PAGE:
I’ve been wondering when someone was going to ask this extremely obvious question. Regular readers of my blogs (particularly at my old T/S one) know that I’ve been following this story with much enthusiasm.
..Okay, some might say “psychotic devotion.”
But Anderson Cooper, bless his little, silver Vanderbilt-spawned head, finally interviewed someone capable of putting two and two together: Fred McCallister, an investment banker with Allegiance Capital Corporation, who is going to be testifying before the Senate Commerce, Science and Transportation Committee today.
ANDERSON COOPER: Fred McCallister joins us now.
Fred, why do you think that BP would prefer to use dispersants over skimmers?
FRED MCCALLISTER, VICE PRESIDENT, ALLEGIANCE CAPITAL CORPORATION: Anderson, thank you for having me on tonight.
The issue that BP is facing right now is whether to use what’s practices that are normal around the world, which is to try to cause the oil to come to the surface, and then deploy the right amount of equipment and the right type of equipment to gather that oil up and get it out of the Gulf.
Using the dispersants allows the oil to stay under the surface, and this accomplishes several purposes. It allows the — it makes it a lot more difficult to quantify the amount of oil that’s coming out, which has a direct impact on damages and royalties that have to be paid.
God, this is depressing. The industrial sector is just about extinct, corporations are fleeing the country to exploit cheap foreign labor, unions are gasping their last breaths, and 6.8 million Americans have been unemployed 27 weeks, or longer (the numbers are higher in places like Detriot, which has 30 percent unemployment, but the media doesn’t really focus on that reality).
But there is good news! Well, kind of. If your trade is oil spill clean-up, you’re experiencing a bonanza right now.
Hundreds of contractors and subcontractors are doing jobs both complex and mundane, whether it’s building the robots that BP sends 5,000 feet underwater to capture live video of the broken wellhead or providing boats to skim oil from the water’s surface. And then there is the cottage industry that has sprung up overnight to support the 24,600 cleanup workers, catering their meals, hauling away their trash and supplying portable toilets.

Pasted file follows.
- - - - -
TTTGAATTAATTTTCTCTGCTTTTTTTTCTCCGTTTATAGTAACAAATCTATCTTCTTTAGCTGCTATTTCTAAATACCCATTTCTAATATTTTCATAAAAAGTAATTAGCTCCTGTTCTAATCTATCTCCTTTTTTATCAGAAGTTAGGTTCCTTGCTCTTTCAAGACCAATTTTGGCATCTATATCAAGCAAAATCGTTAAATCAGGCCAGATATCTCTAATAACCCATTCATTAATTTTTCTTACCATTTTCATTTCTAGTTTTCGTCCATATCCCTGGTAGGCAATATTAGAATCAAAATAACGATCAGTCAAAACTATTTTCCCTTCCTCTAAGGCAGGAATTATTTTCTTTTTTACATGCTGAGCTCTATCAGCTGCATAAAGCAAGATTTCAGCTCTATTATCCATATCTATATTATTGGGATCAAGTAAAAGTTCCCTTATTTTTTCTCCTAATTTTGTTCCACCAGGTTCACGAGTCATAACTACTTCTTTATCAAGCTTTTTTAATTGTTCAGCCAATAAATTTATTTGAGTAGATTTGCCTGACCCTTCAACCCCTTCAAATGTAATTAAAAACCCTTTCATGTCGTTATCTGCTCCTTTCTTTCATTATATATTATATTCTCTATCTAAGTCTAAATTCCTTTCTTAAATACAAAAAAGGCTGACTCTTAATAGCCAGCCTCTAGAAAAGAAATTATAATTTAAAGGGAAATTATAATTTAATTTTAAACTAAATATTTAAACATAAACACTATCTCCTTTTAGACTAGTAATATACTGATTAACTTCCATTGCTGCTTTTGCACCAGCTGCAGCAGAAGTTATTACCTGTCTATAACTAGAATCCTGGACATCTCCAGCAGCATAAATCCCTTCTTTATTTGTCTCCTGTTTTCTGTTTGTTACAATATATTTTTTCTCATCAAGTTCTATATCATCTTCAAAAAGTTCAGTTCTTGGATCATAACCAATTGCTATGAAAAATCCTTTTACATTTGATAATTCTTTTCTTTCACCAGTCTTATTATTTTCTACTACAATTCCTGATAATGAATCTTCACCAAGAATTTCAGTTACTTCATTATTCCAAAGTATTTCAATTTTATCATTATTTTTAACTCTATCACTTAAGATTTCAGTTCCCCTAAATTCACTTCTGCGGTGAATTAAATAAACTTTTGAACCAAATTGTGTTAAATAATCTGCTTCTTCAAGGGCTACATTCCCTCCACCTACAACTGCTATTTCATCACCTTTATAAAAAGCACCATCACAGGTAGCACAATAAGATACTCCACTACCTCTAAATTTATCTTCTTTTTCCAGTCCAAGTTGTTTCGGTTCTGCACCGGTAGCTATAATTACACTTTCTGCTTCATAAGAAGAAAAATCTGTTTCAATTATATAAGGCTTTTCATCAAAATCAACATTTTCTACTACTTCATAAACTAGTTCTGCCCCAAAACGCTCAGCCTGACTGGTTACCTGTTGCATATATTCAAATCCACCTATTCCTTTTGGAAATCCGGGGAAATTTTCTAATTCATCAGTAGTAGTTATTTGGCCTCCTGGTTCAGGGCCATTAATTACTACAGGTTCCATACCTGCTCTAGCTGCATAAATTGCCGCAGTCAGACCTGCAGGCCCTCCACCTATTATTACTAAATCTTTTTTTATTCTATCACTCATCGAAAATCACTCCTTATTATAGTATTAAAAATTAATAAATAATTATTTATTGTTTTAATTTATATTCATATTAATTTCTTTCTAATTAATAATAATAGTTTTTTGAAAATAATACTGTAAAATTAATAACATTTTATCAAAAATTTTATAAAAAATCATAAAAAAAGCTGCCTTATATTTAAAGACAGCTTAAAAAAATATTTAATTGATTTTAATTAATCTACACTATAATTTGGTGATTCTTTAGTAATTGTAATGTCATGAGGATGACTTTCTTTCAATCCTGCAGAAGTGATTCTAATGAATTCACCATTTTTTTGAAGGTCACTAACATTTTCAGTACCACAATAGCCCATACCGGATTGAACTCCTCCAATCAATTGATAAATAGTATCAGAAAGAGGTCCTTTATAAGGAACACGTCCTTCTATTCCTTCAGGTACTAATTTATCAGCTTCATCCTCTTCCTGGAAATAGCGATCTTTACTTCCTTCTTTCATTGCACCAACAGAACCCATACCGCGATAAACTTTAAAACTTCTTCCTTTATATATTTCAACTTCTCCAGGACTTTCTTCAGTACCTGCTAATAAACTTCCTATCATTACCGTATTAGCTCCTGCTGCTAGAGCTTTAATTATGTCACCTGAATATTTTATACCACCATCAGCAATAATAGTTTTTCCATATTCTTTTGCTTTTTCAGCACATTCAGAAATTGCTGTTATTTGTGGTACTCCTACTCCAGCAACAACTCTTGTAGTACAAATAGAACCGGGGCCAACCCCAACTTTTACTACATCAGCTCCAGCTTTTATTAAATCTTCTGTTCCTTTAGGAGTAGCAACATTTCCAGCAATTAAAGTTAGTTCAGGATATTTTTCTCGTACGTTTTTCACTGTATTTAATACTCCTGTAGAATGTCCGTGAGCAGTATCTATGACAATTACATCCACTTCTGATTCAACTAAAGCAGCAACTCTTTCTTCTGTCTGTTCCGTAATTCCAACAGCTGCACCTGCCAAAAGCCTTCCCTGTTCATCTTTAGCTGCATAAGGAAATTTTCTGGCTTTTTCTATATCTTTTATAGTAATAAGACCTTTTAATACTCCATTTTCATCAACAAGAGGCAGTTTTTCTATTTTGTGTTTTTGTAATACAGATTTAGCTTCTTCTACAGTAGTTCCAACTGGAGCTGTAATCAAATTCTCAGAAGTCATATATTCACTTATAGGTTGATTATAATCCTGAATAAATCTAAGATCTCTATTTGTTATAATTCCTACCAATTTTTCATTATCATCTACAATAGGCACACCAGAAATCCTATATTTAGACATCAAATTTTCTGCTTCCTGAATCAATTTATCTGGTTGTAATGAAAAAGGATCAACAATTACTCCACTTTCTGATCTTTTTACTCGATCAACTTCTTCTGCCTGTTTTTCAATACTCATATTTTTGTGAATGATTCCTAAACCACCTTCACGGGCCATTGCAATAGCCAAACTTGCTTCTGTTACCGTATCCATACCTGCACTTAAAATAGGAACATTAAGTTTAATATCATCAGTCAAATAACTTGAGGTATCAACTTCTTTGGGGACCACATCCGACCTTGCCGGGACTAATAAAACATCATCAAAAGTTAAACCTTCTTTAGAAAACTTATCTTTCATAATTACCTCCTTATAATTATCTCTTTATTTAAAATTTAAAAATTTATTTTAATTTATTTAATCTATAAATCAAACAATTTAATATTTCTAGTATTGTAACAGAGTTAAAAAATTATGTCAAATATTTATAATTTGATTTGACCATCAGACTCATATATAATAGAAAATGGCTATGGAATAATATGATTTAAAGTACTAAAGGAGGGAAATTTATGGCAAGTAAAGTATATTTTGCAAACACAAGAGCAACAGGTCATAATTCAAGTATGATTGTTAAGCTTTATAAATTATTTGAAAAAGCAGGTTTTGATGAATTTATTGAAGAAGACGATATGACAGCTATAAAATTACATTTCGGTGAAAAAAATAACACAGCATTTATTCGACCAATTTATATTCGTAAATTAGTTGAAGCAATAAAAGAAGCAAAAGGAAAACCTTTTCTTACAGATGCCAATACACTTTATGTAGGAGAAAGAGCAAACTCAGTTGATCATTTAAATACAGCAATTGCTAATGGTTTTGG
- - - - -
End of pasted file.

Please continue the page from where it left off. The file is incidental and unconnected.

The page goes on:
“There’s money flowing in the streets,” said Michael E. Hoffman, director of research at Wunderlich Securities, a Memphis-based brokerage firm.
America may be losing the race to evolve technology, and alternative fuels, but at least we still lead the way in creating horrible catastrophes that our unemployed masses can then toil to clean up.
Ever the barometer of compassionate altruism, Wall Street immediately rushed to figure out who would be the winners of the BP disaster. The financial sector doesn’t price superfluous biological waste like sea turtles, or oceans because things like endangered pelicans don’t make the right people money. However, Wall Street does know how to price stuff like hundreds of thousands of gallons of toxic dispersants.
Within two weeks of the April 20 Deepwater Horizon explosion, the stock price of Clean Harbors, a Boston-based hazardous-waste management company, shot up more than 20 percent. During the same period, Nalco Holding Co., which makes the chemical dispersant Corexit, rose to nearly a year high.
Sure, Nalco, made a killing during the disaster. It helps that one of its board members, Rodney F. Chase, is a former BP board member. That cozy relationship provides Nalco with unique access to the big business of oil spill cleanup. The Wapost article doesn’t mention that stuff (why get messy?) but it does include this nugget: